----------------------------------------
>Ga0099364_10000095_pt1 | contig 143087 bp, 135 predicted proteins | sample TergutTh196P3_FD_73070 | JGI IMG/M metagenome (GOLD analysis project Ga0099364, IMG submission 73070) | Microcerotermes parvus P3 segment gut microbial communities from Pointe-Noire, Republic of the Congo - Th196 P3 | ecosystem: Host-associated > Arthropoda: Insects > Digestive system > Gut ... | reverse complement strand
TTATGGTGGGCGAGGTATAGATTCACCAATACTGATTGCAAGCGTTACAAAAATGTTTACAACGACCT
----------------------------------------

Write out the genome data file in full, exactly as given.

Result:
>Ga0099364_10000095_pt1 | contig 143087 bp, 135 predicted proteins | sample TergutTh196P3_FD_73070 | JGI IMG/M metagenome (GOLD analysis project Ga0099364, IMG submission 73070) | Microcerotermes parvus P3 segment gut microbial communities from Pointe-Noire, Republic of the Congo - Th196 P3 | ecosystem: Host-associated > Arthropoda: Insects > Digestive system > Gut ... | reverse complement strand
TTATGGTGGGCGAGGTATAGATTCACCAATACTGATTGCAAGCGTTACAAAAATGTTTACAACGACCT